Statement issued Thursday:
INDIANAPOLIS –With temperatures expected to be in the nineties within a few days, emergency medical service professionals advise swimming in pools or other areas that have lifeguards instead of retention ponds, rivers or creeks.
“Children may look to escape the heat by finding a cool body of water to take a swim,” said Joe Wainscott, executive director of the Indiana Department of Homeland Security. “It is important, however, for children and adults to stay away from unsupervised areas such as rivers, creeks, or retention ponds. These bodies of water can be dangerous. Garbage and debris can accumulate and injure a swimmer or snag clothing, making it harder to swim safely. Talk with your children today.”
The Indiana Department of Homeland Security (IDHS), certifies EMS professionals across the State of Indiana.
Swimming in a well-supervised pool, such as a public pool with a lifeguard on-duty, is a good way to be safe while swimming. Young children should always be monitored by an adult while in water, even in very shallow depths.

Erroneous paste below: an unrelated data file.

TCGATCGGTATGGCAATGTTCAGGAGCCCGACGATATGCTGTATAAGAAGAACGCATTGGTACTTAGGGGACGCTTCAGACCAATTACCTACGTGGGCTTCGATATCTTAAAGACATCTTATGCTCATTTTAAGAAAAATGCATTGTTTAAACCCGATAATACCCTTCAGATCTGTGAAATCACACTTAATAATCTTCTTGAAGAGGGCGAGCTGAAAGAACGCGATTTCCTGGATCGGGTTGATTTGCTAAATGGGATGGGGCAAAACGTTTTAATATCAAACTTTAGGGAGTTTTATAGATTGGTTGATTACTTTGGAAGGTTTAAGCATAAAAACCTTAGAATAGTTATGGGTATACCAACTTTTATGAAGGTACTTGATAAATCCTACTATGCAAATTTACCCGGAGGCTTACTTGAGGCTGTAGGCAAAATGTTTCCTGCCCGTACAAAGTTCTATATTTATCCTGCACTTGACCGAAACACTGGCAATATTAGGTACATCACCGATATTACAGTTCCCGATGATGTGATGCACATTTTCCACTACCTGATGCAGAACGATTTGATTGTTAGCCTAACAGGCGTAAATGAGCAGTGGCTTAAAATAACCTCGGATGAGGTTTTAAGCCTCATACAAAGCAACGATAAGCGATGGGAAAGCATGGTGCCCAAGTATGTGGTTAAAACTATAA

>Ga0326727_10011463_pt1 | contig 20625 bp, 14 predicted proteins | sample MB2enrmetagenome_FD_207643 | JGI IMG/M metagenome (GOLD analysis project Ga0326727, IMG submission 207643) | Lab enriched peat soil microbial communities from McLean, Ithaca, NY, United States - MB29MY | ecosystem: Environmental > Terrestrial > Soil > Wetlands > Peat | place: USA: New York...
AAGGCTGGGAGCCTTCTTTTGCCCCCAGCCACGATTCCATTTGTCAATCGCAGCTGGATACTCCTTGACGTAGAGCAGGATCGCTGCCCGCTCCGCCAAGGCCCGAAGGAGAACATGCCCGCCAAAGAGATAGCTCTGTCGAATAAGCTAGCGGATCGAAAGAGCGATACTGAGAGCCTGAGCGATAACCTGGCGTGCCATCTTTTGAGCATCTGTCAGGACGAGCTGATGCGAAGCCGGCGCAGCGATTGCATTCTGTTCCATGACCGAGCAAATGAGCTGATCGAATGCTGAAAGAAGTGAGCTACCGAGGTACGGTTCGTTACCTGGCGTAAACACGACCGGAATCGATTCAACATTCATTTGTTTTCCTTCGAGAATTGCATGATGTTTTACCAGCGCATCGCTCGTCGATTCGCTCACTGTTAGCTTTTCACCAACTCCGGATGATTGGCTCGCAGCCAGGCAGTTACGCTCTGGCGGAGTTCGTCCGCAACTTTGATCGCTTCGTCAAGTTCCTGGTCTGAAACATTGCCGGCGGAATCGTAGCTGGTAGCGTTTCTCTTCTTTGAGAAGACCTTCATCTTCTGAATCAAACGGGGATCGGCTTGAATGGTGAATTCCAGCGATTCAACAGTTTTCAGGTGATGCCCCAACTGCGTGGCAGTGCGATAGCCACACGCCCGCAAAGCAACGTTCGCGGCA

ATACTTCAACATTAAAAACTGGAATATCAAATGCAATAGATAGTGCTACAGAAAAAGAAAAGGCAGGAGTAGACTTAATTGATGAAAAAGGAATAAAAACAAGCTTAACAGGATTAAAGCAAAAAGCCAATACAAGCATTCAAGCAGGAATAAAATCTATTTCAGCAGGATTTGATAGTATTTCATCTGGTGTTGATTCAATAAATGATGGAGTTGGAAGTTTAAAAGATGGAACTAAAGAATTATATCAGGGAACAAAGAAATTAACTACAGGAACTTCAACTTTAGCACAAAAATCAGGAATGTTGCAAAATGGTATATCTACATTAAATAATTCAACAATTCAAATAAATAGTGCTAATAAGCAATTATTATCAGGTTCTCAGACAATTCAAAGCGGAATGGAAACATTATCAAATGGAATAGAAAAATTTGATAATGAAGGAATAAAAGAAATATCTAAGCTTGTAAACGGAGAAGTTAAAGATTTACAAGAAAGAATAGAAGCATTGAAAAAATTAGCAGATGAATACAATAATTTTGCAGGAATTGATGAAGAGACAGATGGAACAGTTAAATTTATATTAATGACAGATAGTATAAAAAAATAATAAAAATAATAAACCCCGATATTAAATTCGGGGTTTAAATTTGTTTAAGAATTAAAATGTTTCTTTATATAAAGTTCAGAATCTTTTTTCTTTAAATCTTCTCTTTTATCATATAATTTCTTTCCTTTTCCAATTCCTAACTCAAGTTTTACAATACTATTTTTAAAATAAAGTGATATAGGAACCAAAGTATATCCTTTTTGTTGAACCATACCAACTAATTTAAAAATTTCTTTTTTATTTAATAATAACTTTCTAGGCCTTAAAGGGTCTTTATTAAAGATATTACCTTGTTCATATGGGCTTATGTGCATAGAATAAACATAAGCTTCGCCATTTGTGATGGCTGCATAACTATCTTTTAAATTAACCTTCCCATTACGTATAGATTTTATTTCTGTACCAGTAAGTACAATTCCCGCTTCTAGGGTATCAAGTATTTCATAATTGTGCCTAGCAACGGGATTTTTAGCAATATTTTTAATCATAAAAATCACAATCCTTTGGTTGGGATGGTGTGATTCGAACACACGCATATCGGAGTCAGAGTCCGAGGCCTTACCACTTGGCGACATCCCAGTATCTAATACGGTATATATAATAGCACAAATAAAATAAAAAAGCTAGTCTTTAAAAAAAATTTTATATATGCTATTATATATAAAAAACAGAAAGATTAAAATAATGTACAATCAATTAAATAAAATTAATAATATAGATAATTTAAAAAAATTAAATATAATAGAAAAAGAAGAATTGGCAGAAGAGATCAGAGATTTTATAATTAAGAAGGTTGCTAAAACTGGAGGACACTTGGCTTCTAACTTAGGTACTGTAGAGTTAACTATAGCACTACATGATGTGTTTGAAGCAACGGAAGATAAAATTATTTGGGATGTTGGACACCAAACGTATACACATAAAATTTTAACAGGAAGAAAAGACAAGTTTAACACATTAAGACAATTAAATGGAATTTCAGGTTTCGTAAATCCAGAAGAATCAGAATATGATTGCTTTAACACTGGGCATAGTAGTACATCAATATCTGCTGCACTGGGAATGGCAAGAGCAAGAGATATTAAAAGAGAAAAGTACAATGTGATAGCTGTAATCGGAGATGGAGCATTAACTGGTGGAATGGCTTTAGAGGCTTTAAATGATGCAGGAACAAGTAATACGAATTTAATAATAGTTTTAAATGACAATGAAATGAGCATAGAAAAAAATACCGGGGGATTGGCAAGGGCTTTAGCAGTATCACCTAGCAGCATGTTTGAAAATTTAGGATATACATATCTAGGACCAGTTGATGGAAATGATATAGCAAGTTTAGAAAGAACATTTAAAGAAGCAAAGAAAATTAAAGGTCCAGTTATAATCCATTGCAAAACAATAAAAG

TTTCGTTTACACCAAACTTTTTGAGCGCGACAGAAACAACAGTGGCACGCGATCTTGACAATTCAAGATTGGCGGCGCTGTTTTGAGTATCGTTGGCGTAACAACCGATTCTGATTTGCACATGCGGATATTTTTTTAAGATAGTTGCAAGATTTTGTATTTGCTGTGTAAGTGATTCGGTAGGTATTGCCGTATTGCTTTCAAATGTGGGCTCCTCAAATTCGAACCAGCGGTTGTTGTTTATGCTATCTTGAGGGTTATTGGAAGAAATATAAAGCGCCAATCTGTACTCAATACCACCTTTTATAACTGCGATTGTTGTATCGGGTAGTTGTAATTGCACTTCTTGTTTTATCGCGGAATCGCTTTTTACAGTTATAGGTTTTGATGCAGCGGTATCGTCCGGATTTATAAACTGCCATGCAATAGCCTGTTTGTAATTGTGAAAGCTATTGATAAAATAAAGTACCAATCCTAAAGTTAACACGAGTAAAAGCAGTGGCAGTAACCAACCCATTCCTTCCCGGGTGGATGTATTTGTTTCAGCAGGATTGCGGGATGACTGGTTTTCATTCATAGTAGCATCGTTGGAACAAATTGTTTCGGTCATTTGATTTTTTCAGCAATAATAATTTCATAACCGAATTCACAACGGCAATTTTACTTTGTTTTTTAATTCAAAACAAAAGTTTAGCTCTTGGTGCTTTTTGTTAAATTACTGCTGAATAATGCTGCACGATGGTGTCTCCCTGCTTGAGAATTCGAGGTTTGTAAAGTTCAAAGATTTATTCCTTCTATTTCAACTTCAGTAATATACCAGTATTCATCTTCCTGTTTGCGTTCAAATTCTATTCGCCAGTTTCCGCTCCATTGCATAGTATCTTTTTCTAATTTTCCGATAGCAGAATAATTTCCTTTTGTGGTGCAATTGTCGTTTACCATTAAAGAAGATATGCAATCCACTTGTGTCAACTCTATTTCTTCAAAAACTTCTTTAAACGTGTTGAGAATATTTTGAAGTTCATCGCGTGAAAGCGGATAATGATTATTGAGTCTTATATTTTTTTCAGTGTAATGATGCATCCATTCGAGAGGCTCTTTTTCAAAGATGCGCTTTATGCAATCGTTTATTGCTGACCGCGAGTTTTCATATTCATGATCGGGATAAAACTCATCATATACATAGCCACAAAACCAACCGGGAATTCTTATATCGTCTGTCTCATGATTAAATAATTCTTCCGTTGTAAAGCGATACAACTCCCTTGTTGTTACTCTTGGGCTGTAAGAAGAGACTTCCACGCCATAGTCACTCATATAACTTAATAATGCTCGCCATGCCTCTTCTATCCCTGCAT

According to the National Weather Service, heat caused more fatalities than any other natural hazard in 2010, including floods, tornadoes, hurricanes, and lightning.
Here are some additional tips to reduce your risk for heat related illnesses:
Keep yourself hydrated and nourished. Drink fluids regularly, regardless of your activity level. Avoid sugary, caffeinated and alcoholic beverages as they will dehydrate you faster. Eat smaller meals and more frequently. Although heat may lessen your appetite, your body needs proper nutrition to function.
Take time to cool off. If possible, stay indoors in an air-conditioned building. If your home does not have air conditioning, spend time at a movie theatre, shopping mall, public library, or other air-conditioned public facility. Even a few hours spent in air conditioning can help your body stay cooler when you go back into the heat. Check locally to see if there are any heat-relief shelters in your area.
Never leave animals, children or elderly individuals inside a vehicle. Even if you are just leaving the vehicle for a minute and have all the windows rolled down, it is extremely dangerous to leave anyone, or an animal, inside a vehicle during warm weather.
For more information about staying safe during high temperatures, visit GetPrepared.in.gov and click on “Summer Safety.”